continued Before stepping up as chief, Tully was involved with the general SPCA for several years, but he never planned on holding the top job.
“We were originally hoping to get a retired police officer to be the head of the SPCA,” he said. “I was able to step up to the role of being the chief humane law enforcement officer.”
Besides a background in law enforcement, fundraising abilities will also be a factor in picking a successor.
“Law enforcement and fundraising ability will be critically analyzed during the selection process,” Tully said in a statement. “While the SPCA has established itself in Schenectady County, we rely heavily on donations and volunteers to run our organization.”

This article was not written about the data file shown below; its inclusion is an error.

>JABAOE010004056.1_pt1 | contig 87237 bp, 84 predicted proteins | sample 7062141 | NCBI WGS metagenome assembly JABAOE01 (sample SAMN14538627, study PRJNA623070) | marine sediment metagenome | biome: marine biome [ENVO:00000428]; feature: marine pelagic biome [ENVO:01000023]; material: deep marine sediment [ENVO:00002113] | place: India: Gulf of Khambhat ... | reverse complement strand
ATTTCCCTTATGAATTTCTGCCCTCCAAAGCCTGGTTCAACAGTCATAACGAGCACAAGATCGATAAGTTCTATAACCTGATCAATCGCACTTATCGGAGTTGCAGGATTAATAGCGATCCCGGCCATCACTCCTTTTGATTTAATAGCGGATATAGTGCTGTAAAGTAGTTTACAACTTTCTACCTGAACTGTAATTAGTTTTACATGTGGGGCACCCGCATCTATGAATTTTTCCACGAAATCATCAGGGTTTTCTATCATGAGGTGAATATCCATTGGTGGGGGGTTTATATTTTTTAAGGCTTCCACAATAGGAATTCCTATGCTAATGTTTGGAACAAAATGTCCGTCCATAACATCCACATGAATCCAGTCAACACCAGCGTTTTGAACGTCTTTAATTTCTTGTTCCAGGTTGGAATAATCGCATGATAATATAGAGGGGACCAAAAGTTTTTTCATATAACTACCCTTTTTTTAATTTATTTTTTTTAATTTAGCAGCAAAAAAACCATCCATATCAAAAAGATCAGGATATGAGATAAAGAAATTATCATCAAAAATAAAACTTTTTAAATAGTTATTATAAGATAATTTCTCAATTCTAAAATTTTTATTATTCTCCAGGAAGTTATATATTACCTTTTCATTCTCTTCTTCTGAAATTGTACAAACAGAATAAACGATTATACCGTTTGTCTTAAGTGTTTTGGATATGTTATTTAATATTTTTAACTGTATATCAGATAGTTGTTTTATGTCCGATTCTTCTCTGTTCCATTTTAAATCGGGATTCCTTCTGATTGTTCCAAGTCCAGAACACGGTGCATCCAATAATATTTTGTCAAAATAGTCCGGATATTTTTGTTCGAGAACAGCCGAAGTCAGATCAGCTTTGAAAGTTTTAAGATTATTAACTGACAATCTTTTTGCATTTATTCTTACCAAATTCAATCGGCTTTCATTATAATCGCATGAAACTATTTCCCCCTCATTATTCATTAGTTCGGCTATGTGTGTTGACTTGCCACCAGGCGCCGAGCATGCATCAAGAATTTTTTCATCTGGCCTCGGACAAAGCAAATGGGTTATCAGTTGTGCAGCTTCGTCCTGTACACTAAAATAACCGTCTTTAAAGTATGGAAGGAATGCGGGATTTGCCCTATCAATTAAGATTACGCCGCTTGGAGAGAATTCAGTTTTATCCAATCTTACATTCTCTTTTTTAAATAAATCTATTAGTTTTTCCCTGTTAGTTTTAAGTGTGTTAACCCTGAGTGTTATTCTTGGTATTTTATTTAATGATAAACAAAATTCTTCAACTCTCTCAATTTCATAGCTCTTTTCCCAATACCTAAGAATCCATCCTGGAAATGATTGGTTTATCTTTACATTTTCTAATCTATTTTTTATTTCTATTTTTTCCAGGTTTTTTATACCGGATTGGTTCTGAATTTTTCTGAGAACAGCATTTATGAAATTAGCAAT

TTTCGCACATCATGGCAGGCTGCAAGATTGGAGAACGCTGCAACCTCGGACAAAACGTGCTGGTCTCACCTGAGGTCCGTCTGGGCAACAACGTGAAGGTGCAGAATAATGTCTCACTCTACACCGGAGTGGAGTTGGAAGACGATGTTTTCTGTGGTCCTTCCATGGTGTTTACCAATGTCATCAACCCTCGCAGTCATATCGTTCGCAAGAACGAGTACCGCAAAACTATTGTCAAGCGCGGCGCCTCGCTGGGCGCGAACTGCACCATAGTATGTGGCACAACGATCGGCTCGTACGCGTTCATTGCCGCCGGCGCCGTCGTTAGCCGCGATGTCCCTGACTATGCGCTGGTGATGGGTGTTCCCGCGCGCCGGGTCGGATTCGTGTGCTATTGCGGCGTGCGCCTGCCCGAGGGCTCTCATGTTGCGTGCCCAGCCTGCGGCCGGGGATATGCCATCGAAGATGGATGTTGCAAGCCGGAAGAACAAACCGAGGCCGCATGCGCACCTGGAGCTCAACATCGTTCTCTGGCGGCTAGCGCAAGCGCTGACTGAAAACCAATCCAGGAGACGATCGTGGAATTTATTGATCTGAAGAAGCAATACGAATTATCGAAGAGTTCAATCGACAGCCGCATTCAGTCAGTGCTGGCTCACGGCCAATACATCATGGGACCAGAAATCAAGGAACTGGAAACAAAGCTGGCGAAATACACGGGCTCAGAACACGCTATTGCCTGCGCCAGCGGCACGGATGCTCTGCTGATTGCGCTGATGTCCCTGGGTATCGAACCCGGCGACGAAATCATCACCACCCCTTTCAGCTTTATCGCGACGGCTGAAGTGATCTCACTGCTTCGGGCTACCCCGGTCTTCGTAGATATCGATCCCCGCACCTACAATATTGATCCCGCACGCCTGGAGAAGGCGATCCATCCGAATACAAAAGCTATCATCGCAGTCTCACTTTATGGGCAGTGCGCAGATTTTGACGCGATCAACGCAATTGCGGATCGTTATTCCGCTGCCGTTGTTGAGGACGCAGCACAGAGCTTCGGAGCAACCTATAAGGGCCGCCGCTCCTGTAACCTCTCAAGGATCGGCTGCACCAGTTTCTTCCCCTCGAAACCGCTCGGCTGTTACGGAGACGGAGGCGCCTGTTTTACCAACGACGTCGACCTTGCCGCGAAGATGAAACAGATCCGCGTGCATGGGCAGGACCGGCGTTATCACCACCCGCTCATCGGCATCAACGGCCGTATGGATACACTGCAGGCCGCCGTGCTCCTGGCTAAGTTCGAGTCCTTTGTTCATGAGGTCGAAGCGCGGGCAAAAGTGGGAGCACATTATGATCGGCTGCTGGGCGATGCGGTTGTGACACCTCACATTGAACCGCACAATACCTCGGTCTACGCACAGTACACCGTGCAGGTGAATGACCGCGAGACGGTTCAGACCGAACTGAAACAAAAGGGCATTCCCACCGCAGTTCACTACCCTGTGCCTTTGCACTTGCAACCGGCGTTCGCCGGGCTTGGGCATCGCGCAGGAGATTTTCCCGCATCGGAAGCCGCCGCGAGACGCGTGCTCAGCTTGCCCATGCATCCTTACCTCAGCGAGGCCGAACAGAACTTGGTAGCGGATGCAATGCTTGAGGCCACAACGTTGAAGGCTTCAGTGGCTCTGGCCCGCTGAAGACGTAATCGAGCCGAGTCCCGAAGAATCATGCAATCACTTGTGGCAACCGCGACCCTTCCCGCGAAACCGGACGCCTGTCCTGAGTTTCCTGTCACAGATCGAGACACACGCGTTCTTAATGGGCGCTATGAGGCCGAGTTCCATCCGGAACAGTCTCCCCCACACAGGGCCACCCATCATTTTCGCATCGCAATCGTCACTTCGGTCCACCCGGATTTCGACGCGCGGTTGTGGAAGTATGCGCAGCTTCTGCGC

Tully said the county SPCA would benefit from a new person leading the organization. He said he had the skills for the “birthing” phase of the organization, but a different skill set would be appropriate for its “adolescent” and beyond.
The SPCA is at a “very high point,” he said, after its officers were recently appointed as the county animal control officers for the purpose of enforcing licensing and control of dogs.
“I like the idea of leaving at a high point,” he said. “I think there are a lot more things that could be done with the organization.”
The recently reached agreement with the county means revenue generated from fines is split evenly between the county Sheriff’s Office and SPCA. The 50 percent given to the SPCA will go towards further enforcement and the Sheriff’s Office’s half will go into an account to be used for housing animals. Any tickets issued by the SPCA will now be under penal law instead of civil law, so the District Attorney’s Office will prosecute those cases. City or town attorneys previously handled the cases.
Tully said the demand on the SPCA has only been growing over time.